Wednesday, December 17, 2008

Yes, Big Hole River grayling are endangered...

... so let's get 'em listed & protected (if the Big Hole Watershed was effective, we'd see grayling population rising by now--instead, it's still declining).

From the Billings Gazette newspaper:

Protection sought for grayling, wolverine
Advocacy group draws up list of 10 species from around nation
By BRETT FRENCH
Of The Gazette Staff

The arctic grayling and wolverine, native Montana species, were among the 10 species listed Tuesday as most in need of protection under the Endangered Species Act.

The list was drawn up by a panel of scientists and advocates from an association of environmental groups, the Endangered Species Coalition.

The group criticized the Bush administration for listing few species, despite a backlog of more than 200 species that the group claims are in need of protection.

The criticism comes on the heels of an Interior Department investigation released Monday that found that one of the agency's former officials, Julie MacDonald, frequently bullied career scientists to reduce species protection. MacDonald was deputy assistant secretary for fish, wildlife and parks. She resigned in 2007 after it was found that she had tampered with scientific findings, even removing a California fish from a list of threatened species in order to protect her financial interest in a farm near the fish's habitat.

The species highlighted in the group's report are, in order:

• Pacific walrus.

• Rufa population of red knots, a migrating bird.

• North American wolverine.

• Gunnison sage grouse.

• Montana fluvial (river-dwelling) arctic grayling.

• Island marble butterfly.

• Southern Rockies boreal toad.

• Mason's skypilot, an alpine flowering plant.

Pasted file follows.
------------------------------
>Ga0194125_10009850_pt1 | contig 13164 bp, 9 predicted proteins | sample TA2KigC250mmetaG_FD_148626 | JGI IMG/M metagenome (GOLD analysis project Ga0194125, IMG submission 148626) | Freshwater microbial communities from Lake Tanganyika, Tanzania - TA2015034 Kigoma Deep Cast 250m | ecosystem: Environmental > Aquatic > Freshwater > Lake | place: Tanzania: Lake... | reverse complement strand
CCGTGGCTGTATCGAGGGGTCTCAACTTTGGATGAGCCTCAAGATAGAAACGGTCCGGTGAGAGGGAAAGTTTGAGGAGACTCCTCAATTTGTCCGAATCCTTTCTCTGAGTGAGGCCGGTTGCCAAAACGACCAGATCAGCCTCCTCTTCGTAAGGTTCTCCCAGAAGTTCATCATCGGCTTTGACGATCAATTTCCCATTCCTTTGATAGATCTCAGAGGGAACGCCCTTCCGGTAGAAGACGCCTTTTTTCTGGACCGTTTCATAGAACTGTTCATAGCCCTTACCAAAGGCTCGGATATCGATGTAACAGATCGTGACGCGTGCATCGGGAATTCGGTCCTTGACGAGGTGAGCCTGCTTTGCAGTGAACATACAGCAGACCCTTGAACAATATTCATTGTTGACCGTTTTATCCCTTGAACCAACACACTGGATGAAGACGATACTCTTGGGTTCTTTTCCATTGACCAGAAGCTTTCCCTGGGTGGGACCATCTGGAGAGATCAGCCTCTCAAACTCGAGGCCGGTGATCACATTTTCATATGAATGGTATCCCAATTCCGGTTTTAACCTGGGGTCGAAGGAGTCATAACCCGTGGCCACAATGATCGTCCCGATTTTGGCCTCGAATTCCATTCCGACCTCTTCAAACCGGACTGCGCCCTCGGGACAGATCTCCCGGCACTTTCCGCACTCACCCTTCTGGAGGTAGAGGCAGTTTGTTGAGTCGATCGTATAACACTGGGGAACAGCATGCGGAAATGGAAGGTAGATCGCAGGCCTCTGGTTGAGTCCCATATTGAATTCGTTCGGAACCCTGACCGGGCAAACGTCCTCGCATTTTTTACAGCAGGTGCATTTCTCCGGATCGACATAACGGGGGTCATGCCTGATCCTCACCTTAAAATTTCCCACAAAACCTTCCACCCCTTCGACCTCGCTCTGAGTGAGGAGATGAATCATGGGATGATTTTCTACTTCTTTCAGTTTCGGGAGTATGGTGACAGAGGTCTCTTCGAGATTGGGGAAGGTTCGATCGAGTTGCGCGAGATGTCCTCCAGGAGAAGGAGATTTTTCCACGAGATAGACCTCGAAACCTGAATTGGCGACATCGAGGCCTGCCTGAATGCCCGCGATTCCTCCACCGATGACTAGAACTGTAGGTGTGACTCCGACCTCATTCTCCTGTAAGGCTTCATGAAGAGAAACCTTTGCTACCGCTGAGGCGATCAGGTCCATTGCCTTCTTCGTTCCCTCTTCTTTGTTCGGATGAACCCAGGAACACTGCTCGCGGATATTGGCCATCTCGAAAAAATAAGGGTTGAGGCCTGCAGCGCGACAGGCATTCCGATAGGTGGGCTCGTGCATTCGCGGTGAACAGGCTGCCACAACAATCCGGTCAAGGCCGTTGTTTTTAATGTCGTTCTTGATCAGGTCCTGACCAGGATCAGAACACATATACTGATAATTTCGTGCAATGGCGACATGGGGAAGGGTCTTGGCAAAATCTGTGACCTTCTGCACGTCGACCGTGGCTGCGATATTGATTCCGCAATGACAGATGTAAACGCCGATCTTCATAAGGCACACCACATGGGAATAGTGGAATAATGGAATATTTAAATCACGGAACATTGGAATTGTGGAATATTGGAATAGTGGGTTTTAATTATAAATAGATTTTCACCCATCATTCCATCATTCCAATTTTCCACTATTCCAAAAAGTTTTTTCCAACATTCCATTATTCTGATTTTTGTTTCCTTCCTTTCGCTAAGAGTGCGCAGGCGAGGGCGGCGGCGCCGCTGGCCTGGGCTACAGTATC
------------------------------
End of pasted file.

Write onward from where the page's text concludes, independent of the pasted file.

• Great white shark.

• Wood turtle.

"Honorable mentions" went to the sand dune lizard, Graham's penstemon (a flowering plant) and the Sonoran Desert population of the cactus ferruginous pygmy owl.

Montana and Michigan are the only states in the lower 48 that contained river-dwelling grayling, although many are found in Canada and Alaska. The fish is extinct in Michigan. Montana's grayling were once found throughout the upper Missouri River drainage, but now are confined to the upper Big Hole River near Wisdom.

The fish is a species of concern in Montana, so steps have been taken to protect its last stronghold. It was denied endangered-species status in 2007. A suit has been filed to overturn the decision.

"With the end of the Bush administration, the grayling may actually have a chance to finally get the protection it deserves," Noah Greenwald of the Center for Biological Diversity said in a statement.

The wolverine faces much the same situation. The animal, which once ranged across northern New England, the upper Midwest, the Rockies and West Coast, is now limited to Montana, Idaho and Wyoming and a small portion of the Cascades in Washington. The animal was denied endangered-species protection this year. The species can still be trapped in Montana.

In September, 10 conservation organizations filed suit challenging the U.S. Fish and Wildlife Service's decision not to protect wolverines in the lower 48. The groups claim that habitat fragmentation and climate change threaten the animals' continued survival in the Western United States.

"All of the species nominated for this report - and hundreds of others - need our help to avoid extinction, even though they are not yet protected by the Endangered Species Act," said Derek Goldman, Northern Rockies representative for the Endangered Species Coalition.

The coalition released its report just days after the Bush administration enacted a rule that would allow government agencies to decide for themselves whether a proposed project threatens protected species, instead of waiting for a review by scientists at the U.S. Fish and Wildlife Service.

Contact Brett French at french@billingsgazette.com or at 657-1387.

2 comments:

jackc50 said...

the bush administration ought to be ashamed.....but theyre not. the more animals that become extinct mean less diversity. the better we take care of the wildlife around us, the better it will be for us all. jc

Nature Lovin' Super Mama said...

Eco-thanks for checking out my photo's. Anyway, do you know where in Michigan the grayling were? (you do mean trout, right?) I don't know how familiar you are with Michigans eco-system but I live in the one county were Two Major watersheds are...in fact there is a group...the tipp of the mitt watershed association...(one day I will be a member) anyway, if you could give me a link, I could keep an eye out...just in case! They say wolves are not down here either, but than again "they" don't live here and explore the land. :)